Winning the Space Race: The Future of Elite Dangerous

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Winning the Space Race: The Future of <i>Elite Dangerous</i>

When it launched, Elite Dangerous was on the forefront of the space sim renaissance, revitalizing a genre whose popularity flagged steadily through the aughts and looked like a dead proposition only a few years ago. But a handful of games have recently proven that there’s an appetite for deep space-combat simulations, and Elite succeeded by focusing on the hardcore crowd that has been waiting for another turn at the sticks since the late ‘90s. It’s a big, ambitious, clockwork sandbox, and most of its systems work well independently. The problem, though, is that they often don’t work well together, and don’t really seem designed to.

Elite is like a beautiful scaffold behind which a building has yet to be constructed. The first few hours are breathtaking and immersive, with everything from intricate landing procedures to individual starship modules rendered in loving detail against vast, gorgeous expanses of the Milky Way. It seems rich with possibility, whether you want to hunt pirates, mine asteroids, trade commodities, or fight in service of a systems-spanning empire.

But when the novelty wears off, all these systems (both the mechanical ones and Elite‘s staggering 400 billion star systems themselves) feel empty. There’s no connective tissue, and not enough of a carrot to keep players engaged in what turns out to be a slow grind towards a limited set of rewards. Upgrading your ship represents the only real progression in the game, and once you’re in a ship you like and you’ve outfitted it to match your play style there is precious little left to strive for—no campaign or narrative, a faction system that feels like it’s built on numbers and bars rather than personalities and ideologies, no pilot progression, and no option to carve out a corner of the galaxy for yourself or build your own home amongst the stars.

The virtual reality angle provides a nice lift, but it’s not enough. Now that some of the initial novelty has worn off, headset owners are looking for VR experiences with some staying power, and Elite Dangerous’s depth would presumably provide that. But VR is still very niche and, as a purchase motivator, only applies to a limited audience.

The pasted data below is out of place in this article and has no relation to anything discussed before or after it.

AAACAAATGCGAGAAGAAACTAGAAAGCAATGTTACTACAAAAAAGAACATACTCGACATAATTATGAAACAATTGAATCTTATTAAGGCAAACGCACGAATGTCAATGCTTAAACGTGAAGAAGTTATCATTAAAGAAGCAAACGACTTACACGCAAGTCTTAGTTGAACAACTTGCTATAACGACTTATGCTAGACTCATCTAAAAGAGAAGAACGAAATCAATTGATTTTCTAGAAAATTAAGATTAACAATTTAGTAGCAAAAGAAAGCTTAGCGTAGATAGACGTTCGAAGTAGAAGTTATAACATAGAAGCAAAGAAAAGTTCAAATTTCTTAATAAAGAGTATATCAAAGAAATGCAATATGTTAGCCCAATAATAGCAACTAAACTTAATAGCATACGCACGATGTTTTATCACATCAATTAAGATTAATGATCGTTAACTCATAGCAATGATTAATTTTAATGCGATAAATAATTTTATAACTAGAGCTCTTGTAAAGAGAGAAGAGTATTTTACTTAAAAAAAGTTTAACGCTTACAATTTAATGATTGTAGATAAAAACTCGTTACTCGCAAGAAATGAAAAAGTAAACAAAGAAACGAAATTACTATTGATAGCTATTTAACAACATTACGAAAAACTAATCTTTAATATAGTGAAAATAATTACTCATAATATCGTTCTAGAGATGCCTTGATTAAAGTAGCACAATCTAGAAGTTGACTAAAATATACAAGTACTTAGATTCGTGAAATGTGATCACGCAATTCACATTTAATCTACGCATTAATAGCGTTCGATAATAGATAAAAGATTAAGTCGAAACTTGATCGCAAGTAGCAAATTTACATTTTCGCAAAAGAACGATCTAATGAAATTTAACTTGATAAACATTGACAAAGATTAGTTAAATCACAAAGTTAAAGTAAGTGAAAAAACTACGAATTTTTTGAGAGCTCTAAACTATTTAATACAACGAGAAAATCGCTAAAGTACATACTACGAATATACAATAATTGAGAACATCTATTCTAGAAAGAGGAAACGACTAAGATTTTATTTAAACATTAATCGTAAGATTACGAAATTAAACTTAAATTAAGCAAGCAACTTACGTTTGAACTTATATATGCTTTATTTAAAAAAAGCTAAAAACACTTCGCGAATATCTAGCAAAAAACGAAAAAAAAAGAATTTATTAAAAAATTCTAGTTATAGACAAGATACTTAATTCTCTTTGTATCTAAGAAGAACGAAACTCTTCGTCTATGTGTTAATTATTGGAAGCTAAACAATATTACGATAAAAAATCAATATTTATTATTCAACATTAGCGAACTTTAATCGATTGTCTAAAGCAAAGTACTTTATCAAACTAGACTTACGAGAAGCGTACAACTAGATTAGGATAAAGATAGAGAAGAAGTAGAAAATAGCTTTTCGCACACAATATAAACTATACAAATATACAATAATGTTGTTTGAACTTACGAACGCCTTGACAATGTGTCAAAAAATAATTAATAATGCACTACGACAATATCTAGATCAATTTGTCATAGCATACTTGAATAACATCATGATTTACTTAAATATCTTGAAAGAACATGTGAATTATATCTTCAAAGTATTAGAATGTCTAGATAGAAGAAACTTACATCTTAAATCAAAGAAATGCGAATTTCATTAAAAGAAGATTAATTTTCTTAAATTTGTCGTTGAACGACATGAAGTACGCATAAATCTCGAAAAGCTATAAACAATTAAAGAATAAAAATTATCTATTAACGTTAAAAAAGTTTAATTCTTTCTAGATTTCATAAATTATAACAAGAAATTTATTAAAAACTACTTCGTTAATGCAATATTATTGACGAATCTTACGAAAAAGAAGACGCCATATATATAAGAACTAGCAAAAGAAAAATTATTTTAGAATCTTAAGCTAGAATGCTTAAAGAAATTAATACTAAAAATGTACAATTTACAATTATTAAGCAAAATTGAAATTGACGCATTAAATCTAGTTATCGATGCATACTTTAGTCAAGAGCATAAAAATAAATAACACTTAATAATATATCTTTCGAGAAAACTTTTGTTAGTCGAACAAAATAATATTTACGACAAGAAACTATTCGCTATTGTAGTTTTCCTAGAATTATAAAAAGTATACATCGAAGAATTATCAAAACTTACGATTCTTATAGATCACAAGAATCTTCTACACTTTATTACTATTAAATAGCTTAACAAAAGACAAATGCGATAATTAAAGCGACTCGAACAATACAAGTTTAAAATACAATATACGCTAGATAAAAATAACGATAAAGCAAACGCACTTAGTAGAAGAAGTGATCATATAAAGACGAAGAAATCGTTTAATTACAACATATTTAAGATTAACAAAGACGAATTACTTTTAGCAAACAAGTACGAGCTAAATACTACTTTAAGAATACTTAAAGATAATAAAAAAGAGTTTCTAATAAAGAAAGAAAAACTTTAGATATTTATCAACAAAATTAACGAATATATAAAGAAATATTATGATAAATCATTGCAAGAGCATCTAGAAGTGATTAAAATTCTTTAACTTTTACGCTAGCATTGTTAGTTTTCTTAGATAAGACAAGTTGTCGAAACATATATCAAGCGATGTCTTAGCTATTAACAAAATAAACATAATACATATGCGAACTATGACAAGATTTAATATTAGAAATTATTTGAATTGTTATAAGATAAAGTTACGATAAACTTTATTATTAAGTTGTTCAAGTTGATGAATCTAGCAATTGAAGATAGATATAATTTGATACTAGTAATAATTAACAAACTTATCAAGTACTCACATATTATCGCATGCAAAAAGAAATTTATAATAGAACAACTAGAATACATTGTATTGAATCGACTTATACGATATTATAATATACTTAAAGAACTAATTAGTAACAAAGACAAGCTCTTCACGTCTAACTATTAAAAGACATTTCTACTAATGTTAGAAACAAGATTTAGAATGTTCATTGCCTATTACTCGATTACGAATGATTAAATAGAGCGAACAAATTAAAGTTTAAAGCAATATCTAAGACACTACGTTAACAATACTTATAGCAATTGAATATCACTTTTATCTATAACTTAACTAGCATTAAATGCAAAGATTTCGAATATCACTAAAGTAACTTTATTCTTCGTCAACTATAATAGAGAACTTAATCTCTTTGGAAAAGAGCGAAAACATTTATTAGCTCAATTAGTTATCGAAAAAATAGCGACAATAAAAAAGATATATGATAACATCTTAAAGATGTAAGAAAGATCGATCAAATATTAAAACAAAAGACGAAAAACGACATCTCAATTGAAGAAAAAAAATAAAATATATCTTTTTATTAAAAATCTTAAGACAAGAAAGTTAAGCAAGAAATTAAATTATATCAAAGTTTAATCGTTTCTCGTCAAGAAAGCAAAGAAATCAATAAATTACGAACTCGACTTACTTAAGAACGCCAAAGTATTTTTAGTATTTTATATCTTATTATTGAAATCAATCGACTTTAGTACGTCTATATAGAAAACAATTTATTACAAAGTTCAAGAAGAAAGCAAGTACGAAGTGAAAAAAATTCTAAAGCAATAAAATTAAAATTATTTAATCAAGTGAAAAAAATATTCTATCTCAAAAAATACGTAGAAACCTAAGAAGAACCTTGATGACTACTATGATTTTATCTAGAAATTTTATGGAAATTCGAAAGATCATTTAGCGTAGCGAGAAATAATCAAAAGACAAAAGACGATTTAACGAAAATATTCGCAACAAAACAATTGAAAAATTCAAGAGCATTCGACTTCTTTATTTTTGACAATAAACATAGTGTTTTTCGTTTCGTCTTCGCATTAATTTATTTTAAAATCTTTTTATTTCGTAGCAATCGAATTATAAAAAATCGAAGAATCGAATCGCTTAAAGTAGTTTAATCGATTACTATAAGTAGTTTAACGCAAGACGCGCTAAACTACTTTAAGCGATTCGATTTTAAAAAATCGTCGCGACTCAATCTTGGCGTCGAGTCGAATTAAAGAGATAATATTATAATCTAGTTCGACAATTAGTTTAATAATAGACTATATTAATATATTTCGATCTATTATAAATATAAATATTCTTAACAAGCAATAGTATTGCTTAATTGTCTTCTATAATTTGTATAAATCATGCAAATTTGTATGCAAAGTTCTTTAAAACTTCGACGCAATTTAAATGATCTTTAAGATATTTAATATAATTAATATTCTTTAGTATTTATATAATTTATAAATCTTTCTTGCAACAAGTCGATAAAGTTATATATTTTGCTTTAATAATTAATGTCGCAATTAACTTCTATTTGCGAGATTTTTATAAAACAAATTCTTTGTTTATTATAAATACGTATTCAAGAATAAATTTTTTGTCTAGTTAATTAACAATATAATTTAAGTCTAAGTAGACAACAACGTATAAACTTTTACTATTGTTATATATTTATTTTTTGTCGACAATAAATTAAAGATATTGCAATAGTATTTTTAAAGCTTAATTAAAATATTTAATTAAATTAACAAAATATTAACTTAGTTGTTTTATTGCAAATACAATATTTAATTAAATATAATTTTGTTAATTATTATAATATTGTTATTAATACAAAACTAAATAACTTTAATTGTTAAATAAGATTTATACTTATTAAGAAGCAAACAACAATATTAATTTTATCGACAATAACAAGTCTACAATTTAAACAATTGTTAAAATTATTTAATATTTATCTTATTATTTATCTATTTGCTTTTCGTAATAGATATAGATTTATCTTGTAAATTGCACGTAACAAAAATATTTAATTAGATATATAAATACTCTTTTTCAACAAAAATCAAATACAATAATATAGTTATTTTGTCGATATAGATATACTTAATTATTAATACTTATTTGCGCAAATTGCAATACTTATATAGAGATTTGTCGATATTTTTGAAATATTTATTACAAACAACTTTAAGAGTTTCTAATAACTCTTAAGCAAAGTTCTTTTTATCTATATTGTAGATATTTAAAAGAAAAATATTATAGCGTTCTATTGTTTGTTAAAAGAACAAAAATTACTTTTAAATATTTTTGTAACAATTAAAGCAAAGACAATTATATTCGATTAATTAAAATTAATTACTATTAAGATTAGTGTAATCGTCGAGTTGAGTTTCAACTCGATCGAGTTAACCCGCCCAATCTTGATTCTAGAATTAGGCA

Don’t get me wrong, Elite hasn’t been left to wither on the vine. With last month’s release of the Engineers expansion, part of their Horizons initiative, the developers at Frontier have added a suite of new content that includes an updated missions system, crafting, and loot. And alongside features like landing on planets and driving around in space buggies, future updates promise things like multiple players on-board the same ship, huge player-controlled capital ships, and boarding hostile vessels.

All of this planned content means more options and greater depth, and those are certainly key to ensuring Elite‘s longevity. But if the goal is to challenge a crowd-funded behemoth like Star Citizen or a fan darling like No Man’s Sky, it’s only the tip of what needs to be an expansive iceberg.

Building a sandbox and setting players loose in it can be a viable approach to game design. The problem for Elite, however, is that as a sandbox it feels too sparse and empty, with plenty of sand but not enough toys. And there’s nothing to build, no castles to create, shape, or destroy. You’re left feeling like you don’t have much agency in a universe that’s mostly barren anyway, like it’s less a sandbox than a deserted, very windy beach. Part of this is the questionable focus on making Elite feel like an MMO, even though after 100 hours playing online I’ve only ever encountered two other players.

This would all be fine if the game had a traditional campaign, but since no such game mode exists you’re left with a massive galaxy populated by a lot of the same stars, planets, and stations. Very few of the 400 billion systems have much in the way of individual personality, and it’s difficult to develop any attachment to them because they feel so lifeless. It’s one of the difficulties of setting a game in the vast, impersonal void of space, and one of the places where Frontier falls short. You flash from space stations that all seem to adhere to one of a very small number of flat, industrial designs, to planets that are 99% barren rock pockmarked with craters, doing the same menial tasks over and over. For all their success at modeling asteroid mining, building a landing mechanic that feels immersive and satisfying, and making combat flashy and fun, they stumble when it comes to giving you a good reason to do any of it.

Going forward, Elite needs to commit, in one direction or another. They have the bones of a campaign in the mission system, and the promised improvements make the idea of a proper story mode even more attractive. But on the other hand, they have a lot of varied systems in place that, united and expanded on, could make the universe of Elite Dangerous a wonderful place to while away countless hours, a sandbox you’d be happy to play in. But they have to choose one, and stop treading water in the middle, or games like Star Citizen and No Man’s Sky will turn Elite into an amusement park in Chernobyl: desolate, sad, and abandoned.


Alan Bradley is a freelance journalist, vagabond, and aspiring ornithologist (some of these descriptors may not be strictly accurate). Find his work on GamesRadar or follow him on Twitter @chapelzero.

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